The God Who Loves His Enemies

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This week on the Rooted blog, we are turning our faces away from the election to focus our gaze on King Jesus. Each day, a different aspect of His character will be high and lifted up to encourage our faith and strengthen our hearts together with you, our brothers and sisters in Christ. At the end of each article, we will also suggest ways to talk about the goodness of our God with the teenagers you love and disciple. We rejoice together this week and always, knowing that one day the angels will proclaim that the kingdom of the world has become the kingdom of our Lord and of his Christ, and he shall reign forever and ever (Revelation 11:15).
Turn your eyes upon Jesus,
Look full in His wonderful face,
And the things of earth will grow strangely dim
In the light of His glory and grace.

 

Only the most devoted master could love a dog like that. Matted black fur salted with gray, eyes milky with cataracts, her lower jaw jutted forward showing a feisty row of teeth. But she was lost and alone, and I couldn’t just leave her to wander.

Walking my own two dogs one morning, I happened upon this homely little mutt crossing the street near a soon-to-be-busy elementary school crosswalk. Left her to her own devices, she’d be roadkill before the school bell rang. However, she had no interest in being helped. She wouldn’t let me near her, even as I chased her through hedges and yards offering treats. I tied my own dogs to a stop sign to see if she would come closer, but nope. She growled and snapped and ran away every time I got near. After about forty-five minutes, a woman saw me and offered to help me trap the ten-pound troublemaker in her fenced-in back yard. I cornered the mutt, took a photo of the tag on her collar, and called the owner to come get her.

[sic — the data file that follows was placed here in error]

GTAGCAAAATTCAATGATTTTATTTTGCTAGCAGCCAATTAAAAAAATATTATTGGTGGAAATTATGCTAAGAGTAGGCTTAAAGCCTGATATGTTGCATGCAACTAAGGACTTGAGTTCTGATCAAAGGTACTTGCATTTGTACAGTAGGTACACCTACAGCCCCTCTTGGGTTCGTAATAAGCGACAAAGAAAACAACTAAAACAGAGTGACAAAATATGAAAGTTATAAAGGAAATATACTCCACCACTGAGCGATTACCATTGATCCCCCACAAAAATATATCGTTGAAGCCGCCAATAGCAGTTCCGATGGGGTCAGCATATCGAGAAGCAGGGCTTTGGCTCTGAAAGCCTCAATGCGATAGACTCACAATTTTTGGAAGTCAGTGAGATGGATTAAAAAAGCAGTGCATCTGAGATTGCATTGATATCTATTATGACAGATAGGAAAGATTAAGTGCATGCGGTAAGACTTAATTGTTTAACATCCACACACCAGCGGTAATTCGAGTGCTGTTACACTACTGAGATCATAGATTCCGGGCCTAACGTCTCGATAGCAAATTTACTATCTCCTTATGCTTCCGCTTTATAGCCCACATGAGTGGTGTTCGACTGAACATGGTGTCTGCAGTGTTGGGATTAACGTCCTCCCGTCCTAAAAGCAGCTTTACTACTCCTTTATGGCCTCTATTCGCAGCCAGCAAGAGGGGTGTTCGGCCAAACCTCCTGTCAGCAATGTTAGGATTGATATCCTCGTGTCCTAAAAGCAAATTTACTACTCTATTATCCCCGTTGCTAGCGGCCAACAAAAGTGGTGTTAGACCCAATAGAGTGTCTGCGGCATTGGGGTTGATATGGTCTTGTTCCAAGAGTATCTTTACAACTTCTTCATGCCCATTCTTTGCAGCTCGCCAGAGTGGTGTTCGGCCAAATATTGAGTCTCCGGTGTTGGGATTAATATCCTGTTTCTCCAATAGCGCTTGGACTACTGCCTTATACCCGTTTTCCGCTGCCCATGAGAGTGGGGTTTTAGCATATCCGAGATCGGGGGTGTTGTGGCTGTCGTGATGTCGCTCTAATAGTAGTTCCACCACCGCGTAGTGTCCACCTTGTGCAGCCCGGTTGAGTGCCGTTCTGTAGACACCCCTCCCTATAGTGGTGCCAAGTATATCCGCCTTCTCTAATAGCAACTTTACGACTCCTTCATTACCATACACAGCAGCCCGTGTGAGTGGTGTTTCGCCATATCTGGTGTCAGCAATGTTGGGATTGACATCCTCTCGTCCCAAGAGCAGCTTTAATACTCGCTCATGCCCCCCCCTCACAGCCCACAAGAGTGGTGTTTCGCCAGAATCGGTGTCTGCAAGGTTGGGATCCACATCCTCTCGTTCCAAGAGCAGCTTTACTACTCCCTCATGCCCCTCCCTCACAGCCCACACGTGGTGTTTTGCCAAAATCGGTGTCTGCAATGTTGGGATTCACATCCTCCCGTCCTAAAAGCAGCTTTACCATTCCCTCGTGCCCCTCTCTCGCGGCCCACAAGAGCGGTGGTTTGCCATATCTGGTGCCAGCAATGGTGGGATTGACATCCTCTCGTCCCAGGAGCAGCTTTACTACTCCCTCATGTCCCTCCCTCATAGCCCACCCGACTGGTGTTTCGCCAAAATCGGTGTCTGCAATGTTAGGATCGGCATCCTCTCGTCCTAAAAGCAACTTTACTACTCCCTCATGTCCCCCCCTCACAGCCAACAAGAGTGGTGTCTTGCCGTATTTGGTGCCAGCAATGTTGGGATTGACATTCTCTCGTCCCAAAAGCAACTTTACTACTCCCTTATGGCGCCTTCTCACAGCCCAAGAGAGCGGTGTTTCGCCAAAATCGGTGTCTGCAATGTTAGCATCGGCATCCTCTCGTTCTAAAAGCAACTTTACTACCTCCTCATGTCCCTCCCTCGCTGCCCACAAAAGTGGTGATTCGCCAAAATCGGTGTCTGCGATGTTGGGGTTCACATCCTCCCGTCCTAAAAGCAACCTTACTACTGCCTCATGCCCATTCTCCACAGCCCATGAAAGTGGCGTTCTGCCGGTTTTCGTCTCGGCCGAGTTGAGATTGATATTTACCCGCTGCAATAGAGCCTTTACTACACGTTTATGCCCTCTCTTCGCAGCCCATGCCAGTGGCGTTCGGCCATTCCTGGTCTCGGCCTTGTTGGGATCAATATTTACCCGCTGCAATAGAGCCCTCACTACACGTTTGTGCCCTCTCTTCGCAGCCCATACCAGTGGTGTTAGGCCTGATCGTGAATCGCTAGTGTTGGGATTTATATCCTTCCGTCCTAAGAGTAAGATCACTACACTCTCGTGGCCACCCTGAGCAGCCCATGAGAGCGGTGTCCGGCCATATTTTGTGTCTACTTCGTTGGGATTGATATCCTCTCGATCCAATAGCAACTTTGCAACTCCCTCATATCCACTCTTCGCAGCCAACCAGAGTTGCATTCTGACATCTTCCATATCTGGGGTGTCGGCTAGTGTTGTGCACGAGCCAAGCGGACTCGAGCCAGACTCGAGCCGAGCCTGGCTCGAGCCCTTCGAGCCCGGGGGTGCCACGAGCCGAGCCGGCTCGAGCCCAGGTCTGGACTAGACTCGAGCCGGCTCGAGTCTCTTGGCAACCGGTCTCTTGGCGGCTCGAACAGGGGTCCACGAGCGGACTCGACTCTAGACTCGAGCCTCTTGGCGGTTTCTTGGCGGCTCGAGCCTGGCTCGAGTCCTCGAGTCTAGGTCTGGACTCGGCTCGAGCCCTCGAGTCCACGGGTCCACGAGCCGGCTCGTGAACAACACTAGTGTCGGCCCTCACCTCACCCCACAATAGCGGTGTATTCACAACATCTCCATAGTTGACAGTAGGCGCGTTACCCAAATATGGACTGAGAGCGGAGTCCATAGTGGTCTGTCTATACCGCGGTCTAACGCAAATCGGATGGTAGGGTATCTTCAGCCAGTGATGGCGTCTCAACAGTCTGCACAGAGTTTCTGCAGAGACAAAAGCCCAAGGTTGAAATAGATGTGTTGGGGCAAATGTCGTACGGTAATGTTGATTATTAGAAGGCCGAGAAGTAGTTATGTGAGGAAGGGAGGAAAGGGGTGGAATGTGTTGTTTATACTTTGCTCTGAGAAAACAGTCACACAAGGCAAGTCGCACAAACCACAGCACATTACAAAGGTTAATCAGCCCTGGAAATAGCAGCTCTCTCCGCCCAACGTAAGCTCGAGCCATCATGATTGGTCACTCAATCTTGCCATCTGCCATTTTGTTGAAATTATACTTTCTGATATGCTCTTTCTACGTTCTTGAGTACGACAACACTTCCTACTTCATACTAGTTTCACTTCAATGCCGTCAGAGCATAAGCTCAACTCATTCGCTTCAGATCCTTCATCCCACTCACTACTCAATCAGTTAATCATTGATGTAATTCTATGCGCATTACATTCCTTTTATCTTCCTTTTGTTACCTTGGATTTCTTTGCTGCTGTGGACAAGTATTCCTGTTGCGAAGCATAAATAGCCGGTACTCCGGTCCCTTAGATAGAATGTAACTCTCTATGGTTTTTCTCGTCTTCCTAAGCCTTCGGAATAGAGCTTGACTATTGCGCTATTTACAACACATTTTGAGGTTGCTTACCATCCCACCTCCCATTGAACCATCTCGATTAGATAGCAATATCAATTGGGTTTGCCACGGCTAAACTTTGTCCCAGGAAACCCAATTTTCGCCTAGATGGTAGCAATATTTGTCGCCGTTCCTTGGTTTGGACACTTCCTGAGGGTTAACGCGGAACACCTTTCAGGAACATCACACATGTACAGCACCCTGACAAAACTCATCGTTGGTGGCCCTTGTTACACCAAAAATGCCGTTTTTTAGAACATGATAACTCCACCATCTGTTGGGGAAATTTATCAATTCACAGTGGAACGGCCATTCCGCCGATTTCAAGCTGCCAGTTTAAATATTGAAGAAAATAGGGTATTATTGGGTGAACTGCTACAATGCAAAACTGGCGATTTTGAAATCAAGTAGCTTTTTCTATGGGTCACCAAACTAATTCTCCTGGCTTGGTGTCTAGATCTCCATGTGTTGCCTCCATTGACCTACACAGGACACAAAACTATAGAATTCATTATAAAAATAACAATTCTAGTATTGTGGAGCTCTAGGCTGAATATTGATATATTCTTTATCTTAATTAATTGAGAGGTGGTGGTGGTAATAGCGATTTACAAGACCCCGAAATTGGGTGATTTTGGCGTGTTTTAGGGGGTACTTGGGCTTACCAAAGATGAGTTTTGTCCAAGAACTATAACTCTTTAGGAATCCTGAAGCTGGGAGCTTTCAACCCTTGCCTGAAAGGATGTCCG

The woman who answered the phone sobbed with gratitude. Turns out this mostly blind and deaf fourteen-year-old dog had traveled nearly four miles in less than twelve hours. Her family was frantic. “She’s not cute and she’s not even nice, “said her owner. “But I can’t help it. I just love her.”

Walking my own (adorable) dogs home, I found myself teary over her owner’s happiness. That dog had nothing to offer. It was ill-tempered, old, and probably not very playful. But she was loved, and that alone made her worth the effort to bring her home.

Friends, this is how God feels about us, only infinitely more so. Let that sink deep into your bones and hold it there. He did not set his affection on us and choose us because we were any better-looking, better-behaved, smarter, or stronger than anyone else (Deuteronomy 7:7). We are none of those things. The Bible – and experience—says we are a stiff-necked people, blind to our own desperate need, determined to “speak our own truths.” We growl at God and run the other way. We try to make Him owe us by being good. We ignore Him. And yet He pursues us.

There’s no rhyme or reason to it; it makes no human sort of sense; but it’s true. He loves us because He loves us. And oh, how He loves us.

This is God, feeding the Israelites daily manna while they whine for the leeks and onions of their captivity in Egypt. This is God, providing a fish to protect and redirect a runaway Jonah. This is the shepherd leaving the ninety-nine to find the one lost sheep. This is the father, running to hug the neck of the son who rejected his love in favor of his fortune.

This is Jesus, deserted, beaten, bloody, hanging on a cross.